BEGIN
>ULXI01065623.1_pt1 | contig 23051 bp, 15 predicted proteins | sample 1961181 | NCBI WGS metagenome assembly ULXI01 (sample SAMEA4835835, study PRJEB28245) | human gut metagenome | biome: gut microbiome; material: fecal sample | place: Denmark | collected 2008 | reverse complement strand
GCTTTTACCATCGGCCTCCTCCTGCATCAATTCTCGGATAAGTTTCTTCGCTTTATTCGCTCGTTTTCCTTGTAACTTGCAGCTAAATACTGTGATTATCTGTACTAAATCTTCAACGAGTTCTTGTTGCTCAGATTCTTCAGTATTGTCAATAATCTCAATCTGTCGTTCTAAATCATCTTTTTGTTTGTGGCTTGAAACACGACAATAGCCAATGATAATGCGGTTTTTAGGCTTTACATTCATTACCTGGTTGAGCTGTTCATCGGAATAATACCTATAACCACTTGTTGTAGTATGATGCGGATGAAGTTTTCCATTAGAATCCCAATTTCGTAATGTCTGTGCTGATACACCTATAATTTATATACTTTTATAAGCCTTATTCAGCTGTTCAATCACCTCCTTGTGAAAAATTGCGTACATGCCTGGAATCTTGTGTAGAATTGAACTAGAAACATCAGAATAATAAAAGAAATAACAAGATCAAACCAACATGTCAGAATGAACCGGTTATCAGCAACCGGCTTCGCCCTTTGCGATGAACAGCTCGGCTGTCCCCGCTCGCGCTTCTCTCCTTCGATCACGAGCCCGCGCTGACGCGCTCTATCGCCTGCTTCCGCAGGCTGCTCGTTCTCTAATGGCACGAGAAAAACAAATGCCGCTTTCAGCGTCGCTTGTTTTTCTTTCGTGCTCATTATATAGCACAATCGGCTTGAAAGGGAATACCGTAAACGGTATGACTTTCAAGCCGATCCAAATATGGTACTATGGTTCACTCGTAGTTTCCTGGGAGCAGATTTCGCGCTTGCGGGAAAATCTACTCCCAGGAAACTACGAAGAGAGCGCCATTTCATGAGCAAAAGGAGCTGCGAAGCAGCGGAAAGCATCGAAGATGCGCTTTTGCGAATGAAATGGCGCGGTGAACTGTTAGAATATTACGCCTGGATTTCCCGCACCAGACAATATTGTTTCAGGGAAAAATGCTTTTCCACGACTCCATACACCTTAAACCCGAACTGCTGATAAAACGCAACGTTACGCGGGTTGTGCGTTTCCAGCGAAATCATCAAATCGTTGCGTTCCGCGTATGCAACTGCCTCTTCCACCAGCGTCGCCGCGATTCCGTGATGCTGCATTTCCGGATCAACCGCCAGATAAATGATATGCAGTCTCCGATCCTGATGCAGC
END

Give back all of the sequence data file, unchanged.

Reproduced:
>ULXI01065623.1_pt1 | contig 23051 bp, 15 predicted proteins | sample 1961181 | NCBI WGS metagenome assembly ULXI01 (sample SAMEA4835835, study PRJEB28245) | human gut metagenome | biome: gut microbiome; material: fecal sample | place: Denmark | collected 2008 | reverse complement strand
GCTTTTACCATCGGCCTCCTCCTGCATCAATTCTCGGATAAGTTTCTTCGCTTTATTCGCTCGTTTTCCTTGTAACTTGCAGCTAAATACTGTGATTATCTGTACTAAATCTTCAACGAGTTCTTGTTGCTCAGATTCTTCAGTATTGTCAATAATCTCAATCTGTCGTTCTAAATCATCTTTTTGTTTGTGGCTTGAAACACGACAATAGCCAATGATAATGCGGTTTTTAGGCTTTACATTCATTACCTGGTTGAGCTGTTCATCGGAATAATACCTATAACCACTTGTTGTAGTATGATGCGGATGAAGTTTTCCATTAGAATCCCAATTTCGTAATGTCTGTGCTGATACACCTATAATTTATATACTTTTATAAGCCTTATTCAGCTGTTCAATCACCTCCTTGTGAAAAATTGCGTACATGCCTGGAATCTTGTGTAGAATTGAACTAGAAACATCAGAATAATAAAAGAAATAACAAGATCAAACCAACATGTCAGAATGAACCGGTTATCAGCAACCGGCTTCGCCCTTTGCGATGAACAGCTCGGCTGTCCCCGCTCGCGCTTCTCTCCTTCGATCACGAGCCCGCGCTGACGCGCTCTATCGCCTGCTTCCGCAGGCTGCTCGTTCTCTAATGGCACGAGAAAAACAAATGCCGCTTTCAGCGTCGCTTGTTTTTCTTTCGTGCTCATTATATAGCACAATCGGCTTGAAAGGGAATACCGTAAACGGTATGACTTTCAAGCCGATCCAAATATGGTACTATGGTTCACTCGTAGTTTCCTGGGAGCAGATTTCGCGCTTGCGGGAAAATCTACTCCCAGGAAACTACGAAGAGAGCGCCATTTCATGAGCAAAAGGAGCTGCGAAGCAGCGGAAAGCATCGAAGATGCGCTTTTGCGAATGAAATGGCGCGGTGAACTGTTAGAATATTACGCCTGGATTTCCCGCACCAGACAATATTGTTTCAGGGAAAAATGCTTTTCCACGACTCCATACACCTTAAACCCGAACTGCTGATAAAACGCAACGTTACGCGGGTTGTGCGTTTCCAGCGAAATCATCAAATCGTTGCGTTCCGCGTATGCAACTGCCTCTTCCACCAGCGTCGCCGCGATTCCGTGATGCTGCATTTCCGGATCAACCGCCAGATAAATGATATGCAGTCTCCGATCCTGATGCAGC